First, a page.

Business

The A's have it when it comes to appliance price and selection

For the third year in a row, Amazon.com was the top choice among Consumer Reports readers' for small-appliance price and selection, while a new name, retailer Abt Electronics, was a top scorer for major appliances, mainly for selection.

Yet the customers of small, independent stores were much more likely than those who went to big chains to get major-appliance support without enduring exasperating phone calls.

To help make appliance shopping a breeze, CR recently enlisted more than 20,000 subscribers who reported on their experiences buying upward of 35,000 small and major appliances. In another survey, CR asked about respondents' efforts to contact retailers and manufacturers about almost 15,000 major appliances.

Amazon.com has won a following for offering free shipping on small appliances not sold through partners. For major-appliance purchases, Abt Electronics earned high marks for selection and it ships many items for free. But when it came to service and support of appliances, independent stores outscored all major retailers and manufacturers.

OTHER HIGHLIGHTS OF CR'S SURVEY INCLUDE:

Lowe's edges out The Home Depot. While neither stood out for product support, Lowe's generally outscored Home Depot for product selection and shopping ease.

Mixed results for Sears. While respondents overall were very satisfied, Sears alone scored below average for its major-appliance pricing, despite a price-competition guarantee.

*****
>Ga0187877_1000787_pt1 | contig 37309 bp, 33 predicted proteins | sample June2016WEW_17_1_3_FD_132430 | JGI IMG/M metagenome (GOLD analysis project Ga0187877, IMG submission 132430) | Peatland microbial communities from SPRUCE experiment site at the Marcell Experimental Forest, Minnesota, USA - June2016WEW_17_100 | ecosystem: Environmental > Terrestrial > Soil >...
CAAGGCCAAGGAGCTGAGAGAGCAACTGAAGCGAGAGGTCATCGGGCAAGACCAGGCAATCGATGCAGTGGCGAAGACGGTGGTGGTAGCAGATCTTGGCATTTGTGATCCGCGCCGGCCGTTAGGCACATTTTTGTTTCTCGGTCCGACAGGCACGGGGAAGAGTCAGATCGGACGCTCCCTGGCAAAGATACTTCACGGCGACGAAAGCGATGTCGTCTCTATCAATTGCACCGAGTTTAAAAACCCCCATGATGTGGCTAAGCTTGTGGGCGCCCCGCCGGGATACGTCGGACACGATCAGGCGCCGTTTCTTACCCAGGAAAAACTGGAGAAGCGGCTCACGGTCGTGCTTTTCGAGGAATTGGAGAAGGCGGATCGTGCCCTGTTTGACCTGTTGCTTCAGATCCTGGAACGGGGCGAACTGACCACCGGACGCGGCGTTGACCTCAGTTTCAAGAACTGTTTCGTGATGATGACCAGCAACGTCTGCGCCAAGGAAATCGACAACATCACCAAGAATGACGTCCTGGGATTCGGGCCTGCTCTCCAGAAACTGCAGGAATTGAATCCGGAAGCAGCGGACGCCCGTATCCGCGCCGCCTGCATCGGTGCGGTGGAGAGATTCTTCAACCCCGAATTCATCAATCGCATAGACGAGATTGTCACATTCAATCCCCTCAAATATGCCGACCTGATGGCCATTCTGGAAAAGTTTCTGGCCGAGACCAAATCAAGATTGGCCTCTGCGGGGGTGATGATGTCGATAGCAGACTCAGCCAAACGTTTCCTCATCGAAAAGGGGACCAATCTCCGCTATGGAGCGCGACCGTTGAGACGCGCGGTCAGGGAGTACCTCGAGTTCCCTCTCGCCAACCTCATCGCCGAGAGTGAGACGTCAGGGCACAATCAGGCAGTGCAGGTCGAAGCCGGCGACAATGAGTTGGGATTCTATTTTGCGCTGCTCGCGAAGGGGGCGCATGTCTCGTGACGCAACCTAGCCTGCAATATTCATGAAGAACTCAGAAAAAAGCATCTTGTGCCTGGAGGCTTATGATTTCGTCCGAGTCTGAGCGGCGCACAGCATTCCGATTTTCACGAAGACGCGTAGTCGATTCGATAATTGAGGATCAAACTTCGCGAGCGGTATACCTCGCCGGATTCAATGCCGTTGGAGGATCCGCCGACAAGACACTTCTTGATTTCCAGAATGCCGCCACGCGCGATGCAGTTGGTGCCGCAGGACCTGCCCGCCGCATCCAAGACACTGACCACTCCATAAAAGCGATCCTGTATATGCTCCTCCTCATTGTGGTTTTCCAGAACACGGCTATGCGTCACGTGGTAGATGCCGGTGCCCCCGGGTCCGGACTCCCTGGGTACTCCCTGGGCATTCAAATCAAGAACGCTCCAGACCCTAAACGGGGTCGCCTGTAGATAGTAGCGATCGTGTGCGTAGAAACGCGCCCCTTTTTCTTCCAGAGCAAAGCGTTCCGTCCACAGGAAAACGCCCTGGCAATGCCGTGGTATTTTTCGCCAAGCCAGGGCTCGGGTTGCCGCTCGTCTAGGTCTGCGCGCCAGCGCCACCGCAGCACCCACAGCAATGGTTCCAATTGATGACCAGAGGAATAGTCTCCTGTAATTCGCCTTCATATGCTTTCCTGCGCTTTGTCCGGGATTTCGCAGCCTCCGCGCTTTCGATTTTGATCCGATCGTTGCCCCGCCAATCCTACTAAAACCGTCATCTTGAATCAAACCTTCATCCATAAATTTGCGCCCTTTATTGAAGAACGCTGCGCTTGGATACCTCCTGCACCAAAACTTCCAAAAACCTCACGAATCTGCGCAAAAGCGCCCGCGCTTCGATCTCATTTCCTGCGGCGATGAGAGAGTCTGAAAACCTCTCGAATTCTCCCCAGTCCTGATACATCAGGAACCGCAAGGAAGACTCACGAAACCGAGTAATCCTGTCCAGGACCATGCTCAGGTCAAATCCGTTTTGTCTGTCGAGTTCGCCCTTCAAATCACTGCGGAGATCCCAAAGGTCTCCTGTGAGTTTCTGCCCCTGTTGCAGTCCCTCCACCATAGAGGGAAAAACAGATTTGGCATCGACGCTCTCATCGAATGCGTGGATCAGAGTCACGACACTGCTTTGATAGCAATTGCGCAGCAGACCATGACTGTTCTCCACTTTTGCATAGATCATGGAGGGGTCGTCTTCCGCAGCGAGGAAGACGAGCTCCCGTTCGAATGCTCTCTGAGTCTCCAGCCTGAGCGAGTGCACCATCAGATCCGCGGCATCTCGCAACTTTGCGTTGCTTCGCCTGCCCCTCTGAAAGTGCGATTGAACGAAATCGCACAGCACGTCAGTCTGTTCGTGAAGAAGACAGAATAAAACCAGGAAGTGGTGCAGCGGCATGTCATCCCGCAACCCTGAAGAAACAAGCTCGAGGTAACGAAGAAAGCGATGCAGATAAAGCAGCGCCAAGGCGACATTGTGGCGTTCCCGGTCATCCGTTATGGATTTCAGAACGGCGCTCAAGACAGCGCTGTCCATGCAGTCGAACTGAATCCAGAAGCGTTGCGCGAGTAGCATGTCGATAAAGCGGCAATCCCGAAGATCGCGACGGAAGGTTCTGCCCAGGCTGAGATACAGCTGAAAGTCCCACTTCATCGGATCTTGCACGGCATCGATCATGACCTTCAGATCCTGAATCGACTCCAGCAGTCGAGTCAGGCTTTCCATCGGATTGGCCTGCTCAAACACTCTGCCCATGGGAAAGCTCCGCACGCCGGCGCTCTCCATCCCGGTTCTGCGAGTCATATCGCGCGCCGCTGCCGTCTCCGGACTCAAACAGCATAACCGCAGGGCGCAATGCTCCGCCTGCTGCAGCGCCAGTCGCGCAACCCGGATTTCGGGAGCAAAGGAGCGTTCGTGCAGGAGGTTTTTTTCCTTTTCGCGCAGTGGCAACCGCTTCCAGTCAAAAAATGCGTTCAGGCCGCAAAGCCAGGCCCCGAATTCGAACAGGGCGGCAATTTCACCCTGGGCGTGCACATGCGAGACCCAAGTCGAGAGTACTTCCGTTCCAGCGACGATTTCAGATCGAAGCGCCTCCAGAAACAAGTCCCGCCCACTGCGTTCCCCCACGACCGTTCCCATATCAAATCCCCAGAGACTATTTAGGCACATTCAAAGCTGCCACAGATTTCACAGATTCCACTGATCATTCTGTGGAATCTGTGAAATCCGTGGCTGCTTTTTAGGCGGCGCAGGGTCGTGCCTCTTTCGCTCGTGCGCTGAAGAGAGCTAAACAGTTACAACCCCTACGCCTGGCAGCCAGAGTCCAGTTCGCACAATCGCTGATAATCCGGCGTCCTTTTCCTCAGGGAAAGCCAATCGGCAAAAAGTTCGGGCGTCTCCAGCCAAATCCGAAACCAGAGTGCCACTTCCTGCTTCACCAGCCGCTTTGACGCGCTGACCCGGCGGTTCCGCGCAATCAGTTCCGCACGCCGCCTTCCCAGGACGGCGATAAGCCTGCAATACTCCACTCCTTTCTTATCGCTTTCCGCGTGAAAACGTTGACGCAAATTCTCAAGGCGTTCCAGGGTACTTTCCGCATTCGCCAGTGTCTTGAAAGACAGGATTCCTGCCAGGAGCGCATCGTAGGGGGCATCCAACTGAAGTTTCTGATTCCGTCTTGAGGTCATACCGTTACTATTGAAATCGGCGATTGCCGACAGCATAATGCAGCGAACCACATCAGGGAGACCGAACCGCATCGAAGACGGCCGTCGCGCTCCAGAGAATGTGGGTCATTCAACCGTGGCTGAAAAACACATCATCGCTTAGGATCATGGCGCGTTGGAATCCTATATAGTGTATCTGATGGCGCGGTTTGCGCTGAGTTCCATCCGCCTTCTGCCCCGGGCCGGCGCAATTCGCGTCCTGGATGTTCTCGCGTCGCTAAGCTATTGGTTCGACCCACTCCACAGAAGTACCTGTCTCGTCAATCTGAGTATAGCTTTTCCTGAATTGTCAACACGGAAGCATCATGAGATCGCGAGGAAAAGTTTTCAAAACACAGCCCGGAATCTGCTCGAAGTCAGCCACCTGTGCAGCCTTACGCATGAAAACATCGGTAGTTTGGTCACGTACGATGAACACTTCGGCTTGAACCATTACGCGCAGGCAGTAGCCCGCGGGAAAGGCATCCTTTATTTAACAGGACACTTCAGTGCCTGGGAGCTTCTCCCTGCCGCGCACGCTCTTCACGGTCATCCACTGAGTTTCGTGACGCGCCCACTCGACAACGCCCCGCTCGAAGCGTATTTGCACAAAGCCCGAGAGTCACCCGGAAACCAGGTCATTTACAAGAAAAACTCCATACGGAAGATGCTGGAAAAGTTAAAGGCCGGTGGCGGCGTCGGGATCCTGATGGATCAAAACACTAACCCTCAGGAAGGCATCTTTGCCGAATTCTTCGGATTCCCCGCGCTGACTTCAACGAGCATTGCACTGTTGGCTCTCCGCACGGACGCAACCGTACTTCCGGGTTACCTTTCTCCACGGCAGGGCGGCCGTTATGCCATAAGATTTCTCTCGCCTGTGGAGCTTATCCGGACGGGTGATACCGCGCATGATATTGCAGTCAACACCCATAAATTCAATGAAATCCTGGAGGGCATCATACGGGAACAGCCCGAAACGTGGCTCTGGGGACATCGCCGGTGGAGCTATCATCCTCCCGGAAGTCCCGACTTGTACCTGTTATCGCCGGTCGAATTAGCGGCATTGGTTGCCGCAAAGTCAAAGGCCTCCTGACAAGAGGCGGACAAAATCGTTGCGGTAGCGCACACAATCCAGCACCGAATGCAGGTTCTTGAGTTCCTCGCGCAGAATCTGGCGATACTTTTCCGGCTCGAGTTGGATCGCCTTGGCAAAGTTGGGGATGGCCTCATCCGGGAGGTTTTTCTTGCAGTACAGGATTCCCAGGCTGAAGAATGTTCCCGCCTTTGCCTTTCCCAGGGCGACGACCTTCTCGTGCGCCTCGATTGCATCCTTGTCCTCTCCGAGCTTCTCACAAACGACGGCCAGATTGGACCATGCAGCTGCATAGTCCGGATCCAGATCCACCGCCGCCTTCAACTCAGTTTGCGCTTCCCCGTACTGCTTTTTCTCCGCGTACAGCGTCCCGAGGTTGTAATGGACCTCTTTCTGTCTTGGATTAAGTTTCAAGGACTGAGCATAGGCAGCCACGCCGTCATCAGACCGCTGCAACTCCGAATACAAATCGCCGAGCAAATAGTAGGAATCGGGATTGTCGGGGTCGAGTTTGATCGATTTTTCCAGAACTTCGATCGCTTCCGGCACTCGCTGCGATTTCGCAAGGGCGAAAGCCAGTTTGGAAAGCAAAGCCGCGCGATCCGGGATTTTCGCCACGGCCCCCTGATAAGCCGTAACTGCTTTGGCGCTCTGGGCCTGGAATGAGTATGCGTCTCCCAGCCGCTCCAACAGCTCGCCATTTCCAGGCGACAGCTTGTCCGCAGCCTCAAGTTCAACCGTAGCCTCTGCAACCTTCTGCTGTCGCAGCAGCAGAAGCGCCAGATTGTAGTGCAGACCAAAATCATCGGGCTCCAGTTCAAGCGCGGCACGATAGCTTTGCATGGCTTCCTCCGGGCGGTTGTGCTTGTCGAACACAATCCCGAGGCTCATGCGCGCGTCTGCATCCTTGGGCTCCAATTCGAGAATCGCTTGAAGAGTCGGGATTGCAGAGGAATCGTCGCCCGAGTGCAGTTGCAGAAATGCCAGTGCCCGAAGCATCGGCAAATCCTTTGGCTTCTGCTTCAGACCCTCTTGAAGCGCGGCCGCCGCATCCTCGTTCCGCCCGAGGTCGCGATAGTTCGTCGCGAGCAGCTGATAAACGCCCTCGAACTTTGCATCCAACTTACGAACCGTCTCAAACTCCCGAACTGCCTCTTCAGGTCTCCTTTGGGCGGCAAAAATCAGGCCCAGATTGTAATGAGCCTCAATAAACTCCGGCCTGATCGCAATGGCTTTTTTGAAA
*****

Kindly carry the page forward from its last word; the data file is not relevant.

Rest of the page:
Premium products, same support. General Electric stood out for customer support on its Web site, but scored average at solving problems.

Low marks for Maytag. Maytag, acquired by Whirlpool in 2006, earned among the lowest scores when it came to dealing with real-life complaints.

BEST WAYS TO BUY: Good prices determined where CR survey respondents bought major appliances for about half of all purchases. Consider these additional strategies:

Study the market. Almost all survey respondents who read product reviews, browsed in stores or visited relevant Web sites found the time they spent at least somewhat helpful.

Time major purchases. In September and October, look for price breaks on cooking appliances as retailers put the previous year's models on sale to free up floor space. The same goes for refrigerators around May, and sales after the winter holidays are common. Shop for a major appliance when the store is the least crowded and you'll have the salesperson's ear. Lines are also much shorter on weekdays or early on weekends.

Plumb for deals. Look for rebates, coupons and related discounts in stores and online. Weeks before a planned purchase, sign up on a store's Web site to receive e-mails with promotional offers. Compile a list of choices from a manufacturer's Web site prior to hitting the store.

Skip the extended warranty. In general, CR finds extended warranties to be a bad deal for the customer. CR's reliability surveys have found that most appliances do not break during the extended warranty period.

The quality of a company's repair service and warranty were top criteria for fewer than 10 percent of respondents. But many scorned customers don't hesitate to post their fury on the Internet. Built into the price of any appliance is the cost to support that product over its expected working life. Check CR's ratings to see how retailers and manufacturers score for service and support.

In addition, CR's experts recommend doing homework before contacting the company for repairs by reading the manual's troubleshooting section and checking the manufacturer's or retailer's Web site for frequently asked questions and other guidance.

On the Net:

www.consumerreports.org.

NEWSPAPER ENTERPRISE ASSOCIATION

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